China's parliament on Thursday passed a resolution on overhauling Hong Kong's electoral system in an apparent attempt to exclude pro-democracy and anti-Communist activists from the political arena in the special administrative region.
The adoption on the last day of the annual session of the National People's Congress underscores a campaign by Chinese President Xi Jinping's leadership to further tighten its grip on Hong Kong to the detriment of democracy and freedoms in the territory.
The Communist-led government's move has already triggered a backlash from democratic countries and is expected to escalate already strained tensions with the administration of U.S. President Joe Biden, which has lambasted Beijing's alleged human rights abuses.
Elections would no longer be the same in the semiautonomous region after the system is changed, given that the mainland has emphasized it is necessary to implement the "patriots governing Hong Kong" principle, foreign affairs experts said.
No legislator voted against the resolution, with 2,895 in favor and one abstaining.
By altering the system of Hong Kong, China will increase the number of pro-Beijing members of the Election Committee who select the territory's chief executive from 1,200 to 1,500, according to the resolution.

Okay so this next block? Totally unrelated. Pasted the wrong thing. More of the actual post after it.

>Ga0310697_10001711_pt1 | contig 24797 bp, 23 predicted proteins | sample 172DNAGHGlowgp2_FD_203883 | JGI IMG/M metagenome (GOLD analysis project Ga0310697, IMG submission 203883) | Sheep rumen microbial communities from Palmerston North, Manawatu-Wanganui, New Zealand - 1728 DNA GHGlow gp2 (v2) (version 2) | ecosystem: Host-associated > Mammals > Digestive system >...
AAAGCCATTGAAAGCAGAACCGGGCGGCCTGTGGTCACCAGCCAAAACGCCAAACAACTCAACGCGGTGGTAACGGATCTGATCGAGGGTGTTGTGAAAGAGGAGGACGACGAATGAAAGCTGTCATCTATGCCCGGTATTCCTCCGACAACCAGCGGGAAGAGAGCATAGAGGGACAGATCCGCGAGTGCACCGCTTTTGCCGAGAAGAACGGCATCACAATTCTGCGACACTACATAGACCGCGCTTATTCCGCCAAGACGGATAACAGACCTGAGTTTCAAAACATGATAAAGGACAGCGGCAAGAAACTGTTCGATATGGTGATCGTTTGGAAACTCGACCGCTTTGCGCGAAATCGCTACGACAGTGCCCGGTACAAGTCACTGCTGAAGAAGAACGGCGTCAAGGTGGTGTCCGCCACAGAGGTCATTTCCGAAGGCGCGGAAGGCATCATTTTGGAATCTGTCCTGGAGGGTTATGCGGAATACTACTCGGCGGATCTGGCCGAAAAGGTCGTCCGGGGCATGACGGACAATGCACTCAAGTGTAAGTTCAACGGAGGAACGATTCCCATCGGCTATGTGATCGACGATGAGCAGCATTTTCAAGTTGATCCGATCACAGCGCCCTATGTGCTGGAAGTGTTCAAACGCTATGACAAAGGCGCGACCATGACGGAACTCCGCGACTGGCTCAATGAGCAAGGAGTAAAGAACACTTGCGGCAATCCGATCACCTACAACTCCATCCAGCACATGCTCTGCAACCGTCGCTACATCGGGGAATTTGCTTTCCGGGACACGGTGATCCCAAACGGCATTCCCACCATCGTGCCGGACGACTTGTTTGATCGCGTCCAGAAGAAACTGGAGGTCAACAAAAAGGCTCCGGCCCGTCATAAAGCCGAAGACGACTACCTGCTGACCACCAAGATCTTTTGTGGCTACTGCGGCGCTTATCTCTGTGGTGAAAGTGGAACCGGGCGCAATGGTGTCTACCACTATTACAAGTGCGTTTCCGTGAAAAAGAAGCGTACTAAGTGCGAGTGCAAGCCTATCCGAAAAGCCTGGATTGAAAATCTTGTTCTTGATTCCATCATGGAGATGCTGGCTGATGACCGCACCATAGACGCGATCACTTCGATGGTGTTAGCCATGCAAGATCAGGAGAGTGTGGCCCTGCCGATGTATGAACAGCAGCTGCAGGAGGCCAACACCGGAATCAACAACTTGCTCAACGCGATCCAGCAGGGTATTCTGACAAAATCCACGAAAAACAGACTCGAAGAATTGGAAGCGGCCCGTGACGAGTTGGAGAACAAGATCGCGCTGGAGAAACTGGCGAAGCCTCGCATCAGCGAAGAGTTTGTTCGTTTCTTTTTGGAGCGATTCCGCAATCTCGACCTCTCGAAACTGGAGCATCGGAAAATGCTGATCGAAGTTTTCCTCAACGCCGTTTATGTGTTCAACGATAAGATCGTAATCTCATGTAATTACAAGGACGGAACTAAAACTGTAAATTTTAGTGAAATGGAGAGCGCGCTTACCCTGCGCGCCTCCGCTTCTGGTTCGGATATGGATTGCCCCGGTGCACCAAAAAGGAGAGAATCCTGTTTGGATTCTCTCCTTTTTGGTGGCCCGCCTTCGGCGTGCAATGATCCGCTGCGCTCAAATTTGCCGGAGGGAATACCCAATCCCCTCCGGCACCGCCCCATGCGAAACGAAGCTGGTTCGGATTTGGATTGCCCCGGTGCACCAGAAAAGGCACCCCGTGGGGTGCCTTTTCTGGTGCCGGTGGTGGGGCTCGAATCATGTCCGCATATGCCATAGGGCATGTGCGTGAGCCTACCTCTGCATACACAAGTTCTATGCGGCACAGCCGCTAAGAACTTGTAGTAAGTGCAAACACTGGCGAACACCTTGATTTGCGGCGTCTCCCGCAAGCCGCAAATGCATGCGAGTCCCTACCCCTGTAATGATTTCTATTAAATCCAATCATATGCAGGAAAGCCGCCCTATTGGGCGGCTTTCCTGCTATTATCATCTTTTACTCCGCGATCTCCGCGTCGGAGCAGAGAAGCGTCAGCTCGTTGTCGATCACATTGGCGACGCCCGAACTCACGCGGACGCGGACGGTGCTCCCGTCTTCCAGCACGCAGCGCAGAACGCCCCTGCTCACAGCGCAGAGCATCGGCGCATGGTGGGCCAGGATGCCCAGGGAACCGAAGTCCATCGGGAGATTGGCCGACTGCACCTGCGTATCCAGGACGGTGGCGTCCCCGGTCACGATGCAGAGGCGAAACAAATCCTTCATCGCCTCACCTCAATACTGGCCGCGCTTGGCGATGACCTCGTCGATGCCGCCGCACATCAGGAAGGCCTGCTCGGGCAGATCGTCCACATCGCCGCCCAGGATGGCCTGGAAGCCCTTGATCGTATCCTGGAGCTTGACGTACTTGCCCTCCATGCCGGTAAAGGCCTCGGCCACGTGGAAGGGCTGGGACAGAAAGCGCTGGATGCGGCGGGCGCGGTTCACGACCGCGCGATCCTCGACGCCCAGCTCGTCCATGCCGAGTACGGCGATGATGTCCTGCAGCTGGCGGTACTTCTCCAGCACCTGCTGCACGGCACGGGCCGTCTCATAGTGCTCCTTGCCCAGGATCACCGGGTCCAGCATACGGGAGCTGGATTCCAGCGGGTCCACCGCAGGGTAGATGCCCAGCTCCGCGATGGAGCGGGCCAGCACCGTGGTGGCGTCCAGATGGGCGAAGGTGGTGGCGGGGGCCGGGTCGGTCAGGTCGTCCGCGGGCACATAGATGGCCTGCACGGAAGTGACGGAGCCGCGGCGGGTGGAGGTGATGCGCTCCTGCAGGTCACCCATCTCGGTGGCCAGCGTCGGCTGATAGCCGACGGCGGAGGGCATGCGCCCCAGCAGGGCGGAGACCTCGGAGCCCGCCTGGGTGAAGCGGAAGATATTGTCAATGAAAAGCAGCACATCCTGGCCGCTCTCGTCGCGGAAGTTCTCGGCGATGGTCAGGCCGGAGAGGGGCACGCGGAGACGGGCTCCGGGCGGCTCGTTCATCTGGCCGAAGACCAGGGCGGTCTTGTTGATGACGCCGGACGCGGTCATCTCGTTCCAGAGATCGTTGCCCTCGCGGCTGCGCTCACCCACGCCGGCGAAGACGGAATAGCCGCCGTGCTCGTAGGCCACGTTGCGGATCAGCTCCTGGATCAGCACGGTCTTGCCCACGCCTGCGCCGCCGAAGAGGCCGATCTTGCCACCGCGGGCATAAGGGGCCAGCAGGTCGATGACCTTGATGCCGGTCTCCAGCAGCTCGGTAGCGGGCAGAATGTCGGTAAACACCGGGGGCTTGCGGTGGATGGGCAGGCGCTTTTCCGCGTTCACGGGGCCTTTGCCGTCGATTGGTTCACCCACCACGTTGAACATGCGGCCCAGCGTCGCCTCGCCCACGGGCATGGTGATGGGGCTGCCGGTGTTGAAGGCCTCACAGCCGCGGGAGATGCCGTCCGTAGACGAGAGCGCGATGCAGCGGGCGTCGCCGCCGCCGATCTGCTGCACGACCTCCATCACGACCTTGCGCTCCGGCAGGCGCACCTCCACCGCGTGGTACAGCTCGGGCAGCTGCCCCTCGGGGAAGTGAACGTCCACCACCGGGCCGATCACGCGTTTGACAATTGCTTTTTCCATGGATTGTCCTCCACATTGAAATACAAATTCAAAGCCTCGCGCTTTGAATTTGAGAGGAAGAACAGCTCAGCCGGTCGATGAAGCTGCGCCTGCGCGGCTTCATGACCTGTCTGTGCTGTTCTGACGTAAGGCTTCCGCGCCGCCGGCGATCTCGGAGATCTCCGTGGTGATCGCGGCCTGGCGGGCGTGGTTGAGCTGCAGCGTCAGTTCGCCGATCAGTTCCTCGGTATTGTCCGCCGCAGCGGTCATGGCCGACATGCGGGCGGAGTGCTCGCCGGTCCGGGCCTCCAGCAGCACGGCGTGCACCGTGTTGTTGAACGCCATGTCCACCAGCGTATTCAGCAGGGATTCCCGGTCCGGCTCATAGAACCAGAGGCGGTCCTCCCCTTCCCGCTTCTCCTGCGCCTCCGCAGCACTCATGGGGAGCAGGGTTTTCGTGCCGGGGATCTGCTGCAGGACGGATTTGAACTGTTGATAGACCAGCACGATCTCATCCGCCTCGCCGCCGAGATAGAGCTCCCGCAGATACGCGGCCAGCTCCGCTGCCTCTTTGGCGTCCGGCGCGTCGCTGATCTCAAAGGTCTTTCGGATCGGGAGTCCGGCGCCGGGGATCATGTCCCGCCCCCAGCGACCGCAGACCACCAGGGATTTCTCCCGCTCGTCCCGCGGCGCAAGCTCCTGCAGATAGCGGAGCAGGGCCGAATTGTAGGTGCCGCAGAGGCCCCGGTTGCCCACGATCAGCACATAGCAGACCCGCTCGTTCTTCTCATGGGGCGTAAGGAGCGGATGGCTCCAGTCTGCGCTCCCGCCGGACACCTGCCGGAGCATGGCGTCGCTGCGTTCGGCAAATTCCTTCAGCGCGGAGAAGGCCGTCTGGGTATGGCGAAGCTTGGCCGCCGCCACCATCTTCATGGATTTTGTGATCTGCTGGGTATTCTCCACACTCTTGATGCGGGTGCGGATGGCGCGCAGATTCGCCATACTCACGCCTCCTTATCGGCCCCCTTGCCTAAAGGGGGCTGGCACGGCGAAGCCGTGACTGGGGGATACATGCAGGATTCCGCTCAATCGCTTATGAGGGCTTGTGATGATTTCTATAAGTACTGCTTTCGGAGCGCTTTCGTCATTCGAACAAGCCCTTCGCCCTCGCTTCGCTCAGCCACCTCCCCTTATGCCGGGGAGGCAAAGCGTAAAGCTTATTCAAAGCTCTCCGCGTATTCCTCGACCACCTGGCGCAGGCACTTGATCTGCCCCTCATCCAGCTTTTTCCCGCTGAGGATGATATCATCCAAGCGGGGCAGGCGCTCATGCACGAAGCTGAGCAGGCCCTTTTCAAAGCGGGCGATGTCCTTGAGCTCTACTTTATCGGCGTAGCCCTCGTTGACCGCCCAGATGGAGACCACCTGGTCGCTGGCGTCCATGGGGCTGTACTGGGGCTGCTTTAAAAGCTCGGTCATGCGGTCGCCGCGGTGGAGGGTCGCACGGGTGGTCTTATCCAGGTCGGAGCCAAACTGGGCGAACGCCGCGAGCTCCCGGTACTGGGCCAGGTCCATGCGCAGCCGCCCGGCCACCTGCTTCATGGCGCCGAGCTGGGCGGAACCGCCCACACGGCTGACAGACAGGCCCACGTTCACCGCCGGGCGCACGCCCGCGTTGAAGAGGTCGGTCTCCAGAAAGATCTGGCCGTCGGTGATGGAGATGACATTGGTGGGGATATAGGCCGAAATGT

The mainland will also set up a committee to investigate the qualification of candidates for the chief executive and lawmakers in Hong Kong.
Based on the latest resolution, China's top legislative body will start to revise the annex to the Hong Kong Basic Law, the city's mini-constitution, which stipulates the procedures for the elections of its chief executive and Legislative Council members.
After the new electoral system is determined, the Hong Kong government will develop related laws.
Chinese Premier Li Keqiang told a press conference after the end of this year's parliament that the electoral reform is needed to ensure "steady implementation" of the "one country, two systems" framework.
"The central government will continue to give Hong Kong full support" for long-term prosperity and stability there, Li added.
Under China's "one country, two systems" policy, Hong Kong was promised it would enjoy the rights and freedoms of the former British colony for 50 years following its return to Chinese rule in 1997.
Xi's leadership, however, began taking stern actions against Hong Kong after large-scale protests sparked by a controversial extradition bill morphed into a pro-democracy movement in the territory in 2019.
At the National People's Congress last year, China passed a resolution to introduce a security law to crack down on what Beijing views as subversive activity in Hong Kong. The legislation was enacted in late June and imposed on the territory immediately.
This year's session of the parliament was held for seven days from last Friday.